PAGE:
6 Questions With Author Bret R. Wright

Today’s interview is with Bret R. Wright, author of the upcoming detective novel Nasty. Read on to discover Bret’s thoughts on editor faux pas, alternatives to querying, baboon butts, and gunblades.

Tell us about your current book/project

 

My first book, Nasty, will be released on the 28th of August. It’s a detective novel that takes place in the Pacific Northwest. It was a long haul for the book, actually.  I wrote it in the summer of 2006 in response to an editor at one of the big houses who’d seen a short story with the character published in a mystery magazine.  She said when I finished the manuscript, I could send it directly to her.  How often does that happen?

I’d already been researching the story, so I pumped out the book pretty quickly. Nothing like a little positive response to get the fingers clicking on the keyboard!

When I was finished, I made the mistake of asking her if I’d need an agent after I sent it in (newbie!), to which she responded:

“Oh, you know what?  I’d much rather see it agented. When you find one, send it on in.”

If ever there was a face palm moment, that was it.  Really, though, she did me a favor.

I went on to win the overall audience favorite at Pikes Peak Writer’s “American Icon” with a reading from the first chapter, plus I entered the book into the Amazon Breakthrough Novel Award contest that year. The book made it into the semi-finals.

It’s been through two publishing houses, (both of which went out of business before publication) and finally landed with Courtney Literary. During the entire process I was editing and re-writing, to the point that the book that is published now, isn’t really the same book it was when I wrote it.  It contains the same story, but it’s better. Way better.

It’s a three book deal, so I’m currently I’m working on the sequel to Nasty, called Nasty People, and I’m researching the third, tentatively titled Nasty Business.

What’s the best piece of writing advice you’ve ever heard?

 

Louis L’Amour is said to have given the follow advice about writing: “Puke it out, and clean it up later.”  Now, I don’t know if he really said that.  I can’t find anything that credits him directly with that nugget, but – you know what? – it’s true!   Tell the story.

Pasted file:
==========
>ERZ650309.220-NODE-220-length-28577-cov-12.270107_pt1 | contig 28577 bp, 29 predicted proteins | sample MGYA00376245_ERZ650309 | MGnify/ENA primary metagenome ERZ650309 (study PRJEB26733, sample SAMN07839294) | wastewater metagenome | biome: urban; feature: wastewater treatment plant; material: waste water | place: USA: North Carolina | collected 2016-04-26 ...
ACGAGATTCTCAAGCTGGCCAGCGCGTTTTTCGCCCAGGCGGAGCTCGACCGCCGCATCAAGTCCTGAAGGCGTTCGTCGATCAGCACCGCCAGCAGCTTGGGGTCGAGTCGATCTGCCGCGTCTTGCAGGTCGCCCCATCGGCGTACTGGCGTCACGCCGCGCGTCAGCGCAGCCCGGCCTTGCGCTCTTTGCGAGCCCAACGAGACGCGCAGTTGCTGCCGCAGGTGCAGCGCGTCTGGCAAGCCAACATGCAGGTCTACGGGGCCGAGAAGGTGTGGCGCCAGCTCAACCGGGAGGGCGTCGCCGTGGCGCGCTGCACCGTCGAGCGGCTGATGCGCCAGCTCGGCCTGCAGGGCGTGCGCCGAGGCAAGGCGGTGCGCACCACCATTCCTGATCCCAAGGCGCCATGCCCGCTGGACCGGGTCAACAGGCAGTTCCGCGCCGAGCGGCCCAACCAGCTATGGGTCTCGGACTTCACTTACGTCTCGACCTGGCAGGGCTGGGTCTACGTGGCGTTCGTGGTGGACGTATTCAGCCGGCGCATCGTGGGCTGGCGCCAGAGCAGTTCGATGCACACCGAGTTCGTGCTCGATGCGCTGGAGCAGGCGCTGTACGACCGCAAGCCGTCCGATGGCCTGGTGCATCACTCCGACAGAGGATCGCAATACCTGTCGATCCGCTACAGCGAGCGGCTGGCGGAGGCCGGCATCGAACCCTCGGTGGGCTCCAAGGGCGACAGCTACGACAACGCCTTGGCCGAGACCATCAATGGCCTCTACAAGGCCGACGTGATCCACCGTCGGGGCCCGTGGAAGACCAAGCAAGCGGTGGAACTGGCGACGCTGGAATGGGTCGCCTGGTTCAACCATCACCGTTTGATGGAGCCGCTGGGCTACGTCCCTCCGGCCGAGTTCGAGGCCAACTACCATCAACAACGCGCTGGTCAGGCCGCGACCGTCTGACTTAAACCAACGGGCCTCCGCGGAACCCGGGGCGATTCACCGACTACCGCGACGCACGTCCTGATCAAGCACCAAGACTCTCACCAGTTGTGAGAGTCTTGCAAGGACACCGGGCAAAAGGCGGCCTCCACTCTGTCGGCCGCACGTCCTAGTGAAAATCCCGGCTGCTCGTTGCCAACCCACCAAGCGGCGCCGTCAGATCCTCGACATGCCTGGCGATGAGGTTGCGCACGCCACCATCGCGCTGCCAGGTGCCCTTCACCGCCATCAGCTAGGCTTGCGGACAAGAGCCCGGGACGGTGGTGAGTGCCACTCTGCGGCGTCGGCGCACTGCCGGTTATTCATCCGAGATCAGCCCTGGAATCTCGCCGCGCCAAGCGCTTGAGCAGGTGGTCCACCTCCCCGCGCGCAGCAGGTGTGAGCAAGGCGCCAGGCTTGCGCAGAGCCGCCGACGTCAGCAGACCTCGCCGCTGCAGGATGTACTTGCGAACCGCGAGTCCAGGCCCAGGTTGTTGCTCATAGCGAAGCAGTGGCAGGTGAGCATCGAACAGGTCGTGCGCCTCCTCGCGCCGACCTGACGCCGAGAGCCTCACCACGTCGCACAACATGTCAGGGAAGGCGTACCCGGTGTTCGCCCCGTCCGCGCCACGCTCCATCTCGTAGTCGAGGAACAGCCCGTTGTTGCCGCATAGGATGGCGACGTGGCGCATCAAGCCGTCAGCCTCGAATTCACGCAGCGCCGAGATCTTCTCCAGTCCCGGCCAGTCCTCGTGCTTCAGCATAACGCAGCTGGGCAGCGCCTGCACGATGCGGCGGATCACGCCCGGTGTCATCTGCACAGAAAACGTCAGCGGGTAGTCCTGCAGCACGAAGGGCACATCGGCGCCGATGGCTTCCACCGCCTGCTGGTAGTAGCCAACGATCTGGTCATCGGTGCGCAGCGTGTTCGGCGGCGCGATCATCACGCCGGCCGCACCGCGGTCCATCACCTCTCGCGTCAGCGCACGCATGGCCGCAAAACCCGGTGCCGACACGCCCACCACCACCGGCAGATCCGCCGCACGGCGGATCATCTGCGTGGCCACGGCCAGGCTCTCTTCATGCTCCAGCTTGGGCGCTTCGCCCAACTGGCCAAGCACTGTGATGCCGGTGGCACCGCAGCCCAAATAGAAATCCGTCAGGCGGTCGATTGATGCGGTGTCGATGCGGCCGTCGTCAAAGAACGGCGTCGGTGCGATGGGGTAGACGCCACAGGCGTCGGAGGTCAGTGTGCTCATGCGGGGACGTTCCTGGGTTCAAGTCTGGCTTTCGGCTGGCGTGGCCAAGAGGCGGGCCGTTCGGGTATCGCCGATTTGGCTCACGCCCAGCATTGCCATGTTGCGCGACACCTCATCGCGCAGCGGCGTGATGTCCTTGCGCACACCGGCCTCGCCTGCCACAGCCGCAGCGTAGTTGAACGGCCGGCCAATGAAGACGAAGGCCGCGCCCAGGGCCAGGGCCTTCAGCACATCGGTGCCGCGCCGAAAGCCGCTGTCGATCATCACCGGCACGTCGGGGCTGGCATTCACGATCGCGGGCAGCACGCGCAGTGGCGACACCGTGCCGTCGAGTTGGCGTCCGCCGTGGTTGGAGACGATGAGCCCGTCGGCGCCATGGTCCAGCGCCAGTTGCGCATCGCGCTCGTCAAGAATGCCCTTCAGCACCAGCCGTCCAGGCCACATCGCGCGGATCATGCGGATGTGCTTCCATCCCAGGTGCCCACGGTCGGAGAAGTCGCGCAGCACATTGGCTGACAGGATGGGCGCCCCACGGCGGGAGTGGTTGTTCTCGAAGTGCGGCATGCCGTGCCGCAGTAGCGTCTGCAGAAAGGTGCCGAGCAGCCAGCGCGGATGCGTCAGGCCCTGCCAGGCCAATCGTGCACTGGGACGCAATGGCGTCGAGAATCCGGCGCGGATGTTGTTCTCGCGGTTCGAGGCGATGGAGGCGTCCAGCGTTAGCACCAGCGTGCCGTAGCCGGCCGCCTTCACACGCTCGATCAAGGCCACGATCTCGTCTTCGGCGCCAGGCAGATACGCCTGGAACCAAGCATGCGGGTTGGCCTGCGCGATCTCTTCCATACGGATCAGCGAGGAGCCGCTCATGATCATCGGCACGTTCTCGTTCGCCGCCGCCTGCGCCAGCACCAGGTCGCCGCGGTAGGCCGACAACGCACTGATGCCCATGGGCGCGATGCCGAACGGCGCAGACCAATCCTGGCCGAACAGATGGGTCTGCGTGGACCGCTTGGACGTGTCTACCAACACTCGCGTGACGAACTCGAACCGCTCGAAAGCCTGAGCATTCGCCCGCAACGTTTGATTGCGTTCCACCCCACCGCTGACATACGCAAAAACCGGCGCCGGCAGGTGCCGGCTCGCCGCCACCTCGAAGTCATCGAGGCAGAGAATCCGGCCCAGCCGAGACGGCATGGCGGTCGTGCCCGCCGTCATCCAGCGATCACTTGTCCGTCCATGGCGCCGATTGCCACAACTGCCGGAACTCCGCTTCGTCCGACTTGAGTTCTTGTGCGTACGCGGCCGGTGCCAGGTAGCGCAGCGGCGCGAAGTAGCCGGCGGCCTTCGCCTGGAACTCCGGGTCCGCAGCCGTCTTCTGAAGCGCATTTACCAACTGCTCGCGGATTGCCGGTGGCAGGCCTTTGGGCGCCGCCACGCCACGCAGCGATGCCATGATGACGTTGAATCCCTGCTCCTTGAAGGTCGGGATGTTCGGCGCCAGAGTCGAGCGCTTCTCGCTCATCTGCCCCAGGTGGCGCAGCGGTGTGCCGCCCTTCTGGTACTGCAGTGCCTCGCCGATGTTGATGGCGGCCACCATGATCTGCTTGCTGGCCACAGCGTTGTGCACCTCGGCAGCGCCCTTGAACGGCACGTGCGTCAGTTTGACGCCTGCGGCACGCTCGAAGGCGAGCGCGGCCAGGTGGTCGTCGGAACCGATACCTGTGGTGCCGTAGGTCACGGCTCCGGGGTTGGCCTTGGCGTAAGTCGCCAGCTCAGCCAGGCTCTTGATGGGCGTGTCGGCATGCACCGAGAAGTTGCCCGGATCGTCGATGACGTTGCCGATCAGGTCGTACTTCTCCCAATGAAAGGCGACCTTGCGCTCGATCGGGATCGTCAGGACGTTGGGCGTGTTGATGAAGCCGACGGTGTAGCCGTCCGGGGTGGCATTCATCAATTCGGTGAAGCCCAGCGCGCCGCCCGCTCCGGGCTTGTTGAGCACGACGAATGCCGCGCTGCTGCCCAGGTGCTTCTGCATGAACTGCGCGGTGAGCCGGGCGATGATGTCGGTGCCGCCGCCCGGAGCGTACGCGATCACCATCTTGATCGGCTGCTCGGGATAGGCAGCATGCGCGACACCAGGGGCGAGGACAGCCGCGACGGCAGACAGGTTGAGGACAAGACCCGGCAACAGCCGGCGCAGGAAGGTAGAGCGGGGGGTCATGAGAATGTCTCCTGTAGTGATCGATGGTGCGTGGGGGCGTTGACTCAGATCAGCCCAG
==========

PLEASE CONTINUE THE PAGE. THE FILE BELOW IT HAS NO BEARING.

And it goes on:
Get it written down. It’s going to be ugly and sloppy and it might even stink a little, but get it out until you hit “the end.”   After that, it’s time to clean it up and make it look and read like a book. You have to have a story to work with before you can have a book to sell.

If you could start all over again, which mistakes would you make more quickly this time?

 

I’d get past the whole hang-up I had with “needing” to find an agent before sending my manuscript out into the world.  I know that agents can be very useful, of course. They’re indispensable in certain ways, but landing one shouldn’t be an end in itself.

I’ve met a lot of authors who only query agents, as if getting one is the only agency they can have in their careers as writers.  There’s so much more!  Enter that sucker in contests, send it out to actual publishers, both the big guys and the little ones.  Consider indie publishing, even.    There are so many more options now, and writers shouldn’t poo-poo or exclude any avenue. You have to ask yourself:  What’s the point?  Why do you want to publish that manuscript?  Why is it important?  Those questions can lead to answers that may surprise you.  I wish I had figured that out earlier on.

Does it begin with character, or with plot?

 

Depends on what I’m writing. In the case of Nasty, I definitely started with character. I looked at who was writing successful detective fiction, and what those characters were like.  Though I like many of them, none of them were what I wanted in a detective, so… I wrote him.  I’m working on a couple of other books,  — YA books — that are very much plot-driven, though. We’ll see where those go.

Tell us something we don’t know.

 

A baboon’s butt tissue is arranged such that blue photons are less scattered and penetrate at a shallower depth than other photons, such as red.   This makes the blue photons more prominent and only the blue light makes it out of the butt tissue and into our eyes. That’s the short reason why some monkey butts are blue.

Also, I wrote the first Nasty short story on a complete dare, to prove to my wife I couldn’t write detective fiction.  I’m sure some will agree with me!

If Amazon and Hachette decided to settle this the old fashioned way, should they use swords at dawn, or pistols at high noon?

 

Those are my choices?  I will not be boxed in, sir!  I choose gunblades at midnight, followed by a nice single-malt scotch. There should be werewolves involved, too. Yeah, definitely werewolves . . . with gunblades. Bam!  There you go.  Film it in silhouette against a full moon, and have the single-malt at the ready.

About Bret R. Wright

 

Bret R. Wright’s writing career began when he was 12, with the publication of a poem in a local library newsletter.  He has been writing ever since, with work appearing in Futures Mysterious Athology Magazine, Phoenix, Grit, Chicken Soup for the Caregiver’s Soul, InsideMS magazine, InformArt Magazine, and several others. He also has experience as an editor, ezine publisher, and columnist.  Currently, he is a freelance journalist, teacher, and has just released his first book, a detective novel called “Nasty.”

Check out Bret’s website here.

Check out all of Jim’s author interviews here.

2017-10-06T07:17:11+00:00 August 19th, 2014|Interview|